Led by BhadrabahuLed by Sthalabahu/Sthulabhadra
Monastic rules were moer rigidLess rigid than Digambar
Monks do not wear any clothMonks wear white cloth.
Women cannot become tirthankar and hence cannot attain salvationWomen can become tirthankar and attain salvation
Would follows all 5 vratas.Would compromise on 5th vow (bramhacarya)
Original texts of Mahavira are lost.They are preserved.
Mahavira never married.Mahavira married a Ksatriya princess and they had a daughter before he renounced the world.

10.1 Various Sub-Sects of Digambar

  1. Mulasangha – old /original order.
  2. Bispanthi – worshipping only Tirthankaras.
  3. Terapanthi – Would worship both Tirthankaras and Yaksha Yakshinis (demigods and goddesses). Probably influenced by Hinduism.

10.2 Svetambar Sects

1] Sthanakavasi – would not worship idol, would worship saints.
2] Murtipujak – idol worship allowed.

11. Jaina Literature

Jain literature is not as organized as buddhist literature and it is mainly written in Prakrit language.
Two categories – Canonical (authentic, religious) & Non-Canonical (secular, disputed authenticity)

11.1 Canonical Literature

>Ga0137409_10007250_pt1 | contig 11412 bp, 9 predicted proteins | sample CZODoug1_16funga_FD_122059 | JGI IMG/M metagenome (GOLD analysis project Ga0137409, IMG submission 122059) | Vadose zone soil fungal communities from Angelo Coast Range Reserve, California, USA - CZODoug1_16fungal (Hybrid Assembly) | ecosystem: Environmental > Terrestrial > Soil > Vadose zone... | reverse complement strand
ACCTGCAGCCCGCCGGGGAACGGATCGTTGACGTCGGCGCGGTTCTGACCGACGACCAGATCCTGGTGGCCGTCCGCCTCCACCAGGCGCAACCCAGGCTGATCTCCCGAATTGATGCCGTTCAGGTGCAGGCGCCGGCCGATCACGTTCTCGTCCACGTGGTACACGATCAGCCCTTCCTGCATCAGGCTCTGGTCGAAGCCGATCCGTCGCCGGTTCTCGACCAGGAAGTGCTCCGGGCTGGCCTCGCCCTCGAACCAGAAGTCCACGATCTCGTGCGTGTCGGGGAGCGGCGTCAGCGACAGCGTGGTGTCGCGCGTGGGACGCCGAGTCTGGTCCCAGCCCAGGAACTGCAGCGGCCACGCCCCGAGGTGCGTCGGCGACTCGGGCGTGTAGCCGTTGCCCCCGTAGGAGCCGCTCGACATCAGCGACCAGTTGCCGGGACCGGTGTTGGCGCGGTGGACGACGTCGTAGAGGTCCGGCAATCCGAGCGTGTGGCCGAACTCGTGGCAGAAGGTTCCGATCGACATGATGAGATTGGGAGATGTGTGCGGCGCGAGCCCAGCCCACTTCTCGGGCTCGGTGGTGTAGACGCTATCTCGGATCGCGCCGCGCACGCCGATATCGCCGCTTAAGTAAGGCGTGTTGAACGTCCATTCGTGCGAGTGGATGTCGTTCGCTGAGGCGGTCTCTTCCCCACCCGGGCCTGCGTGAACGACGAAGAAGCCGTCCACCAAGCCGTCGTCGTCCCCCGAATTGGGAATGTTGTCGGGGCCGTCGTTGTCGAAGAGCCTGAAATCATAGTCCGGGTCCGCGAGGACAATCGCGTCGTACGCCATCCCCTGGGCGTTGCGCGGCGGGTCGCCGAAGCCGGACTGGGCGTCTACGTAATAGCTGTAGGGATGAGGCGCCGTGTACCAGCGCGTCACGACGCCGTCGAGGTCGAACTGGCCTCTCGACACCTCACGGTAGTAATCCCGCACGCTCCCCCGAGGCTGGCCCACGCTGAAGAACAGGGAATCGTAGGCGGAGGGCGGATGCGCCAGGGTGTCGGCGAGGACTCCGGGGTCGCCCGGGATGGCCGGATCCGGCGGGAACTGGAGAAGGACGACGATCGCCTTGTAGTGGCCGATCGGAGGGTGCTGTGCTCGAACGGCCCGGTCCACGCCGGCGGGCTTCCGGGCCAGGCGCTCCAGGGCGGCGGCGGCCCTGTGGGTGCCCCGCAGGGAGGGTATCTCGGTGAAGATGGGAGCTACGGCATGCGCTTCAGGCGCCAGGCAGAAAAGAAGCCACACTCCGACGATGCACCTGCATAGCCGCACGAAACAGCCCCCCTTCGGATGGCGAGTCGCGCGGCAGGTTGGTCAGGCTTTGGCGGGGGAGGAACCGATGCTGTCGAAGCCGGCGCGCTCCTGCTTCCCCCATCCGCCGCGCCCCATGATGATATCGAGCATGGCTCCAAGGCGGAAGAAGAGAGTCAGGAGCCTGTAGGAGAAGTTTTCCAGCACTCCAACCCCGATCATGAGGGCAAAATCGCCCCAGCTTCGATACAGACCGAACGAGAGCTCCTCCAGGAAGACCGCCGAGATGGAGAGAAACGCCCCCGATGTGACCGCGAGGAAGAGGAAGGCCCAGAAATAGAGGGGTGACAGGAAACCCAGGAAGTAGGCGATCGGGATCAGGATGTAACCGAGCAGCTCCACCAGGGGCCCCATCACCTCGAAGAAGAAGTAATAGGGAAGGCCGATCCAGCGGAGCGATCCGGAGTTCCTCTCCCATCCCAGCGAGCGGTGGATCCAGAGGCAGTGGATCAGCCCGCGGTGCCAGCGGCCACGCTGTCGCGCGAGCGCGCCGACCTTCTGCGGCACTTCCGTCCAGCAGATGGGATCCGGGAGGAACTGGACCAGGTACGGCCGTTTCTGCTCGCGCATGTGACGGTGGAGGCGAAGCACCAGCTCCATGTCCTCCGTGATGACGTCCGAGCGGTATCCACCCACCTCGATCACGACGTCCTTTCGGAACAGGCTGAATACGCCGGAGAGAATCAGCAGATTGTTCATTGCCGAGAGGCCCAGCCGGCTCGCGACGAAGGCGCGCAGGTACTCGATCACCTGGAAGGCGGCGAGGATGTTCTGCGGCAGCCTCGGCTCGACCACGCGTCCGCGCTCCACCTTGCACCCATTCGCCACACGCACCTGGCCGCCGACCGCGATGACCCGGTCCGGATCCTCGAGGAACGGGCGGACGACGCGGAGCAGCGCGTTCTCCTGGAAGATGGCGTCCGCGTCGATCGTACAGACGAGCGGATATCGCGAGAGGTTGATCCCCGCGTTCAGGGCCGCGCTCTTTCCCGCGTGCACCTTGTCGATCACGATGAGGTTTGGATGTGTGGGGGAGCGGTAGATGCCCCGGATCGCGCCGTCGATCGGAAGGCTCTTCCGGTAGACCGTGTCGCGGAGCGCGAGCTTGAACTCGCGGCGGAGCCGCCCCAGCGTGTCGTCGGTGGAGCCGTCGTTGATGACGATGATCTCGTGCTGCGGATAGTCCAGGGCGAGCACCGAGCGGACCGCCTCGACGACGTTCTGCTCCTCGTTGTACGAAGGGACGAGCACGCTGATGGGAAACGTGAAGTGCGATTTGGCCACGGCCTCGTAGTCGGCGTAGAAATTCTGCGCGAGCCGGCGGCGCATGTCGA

Agamas – They are the sacred texts and are said to be the teachings of Jain tirthankaras, compiled by Gandharas, who were immediate disciples of Mahavira.

12 Angas

11.2 Non Canonical

  1. Hemchandra Suri composed Prakrit and Sanskrit grammars.
  2. Jinasena wrote Mahapurana and Harivanshapurana.
  3. The three gems of Kannada literature Pampa, Ponna, Ranna are the famous writers related to Jainism.

11.3 Important Jaina Councils

No.LocationHeaded byTimeSignificance
1stPataliputraSthalbahu (Digambara)3rd Century BCCompliation of 12 angas.
2ndVallabhi, GujaratSvetambaras6th Century ADCompilation of 12 angas and 12 upangas.

12. Sample Questions & Answers

Que. Why Buddhism became more popular and widespread than Jainism?
Que. Mention the factors which led to the rise of popularity of Buddhism.
Que. The rise of Buddhism was fast, its decline was faster. Comment.
Que. Comparison of Jainism and Buddhism.

1] Royal patronage to Buddhism as evident from steps taken by King Ashoka, who appointed Dhamma-mahamatra to spread Buddhism and also used his inscriptions to popularize the ideas of Buddhism.
2] Liberal progressive ideas of Buddha, focusing on middle path, which was easier to be followed as compared to Jainism, which talked about austerity and extreme non-violence.
3] Buddhism was more in according with the aspiration of masses on the other hand, Jainism’s extreme focus on austerity made it difficult to be followed by common people life farmers.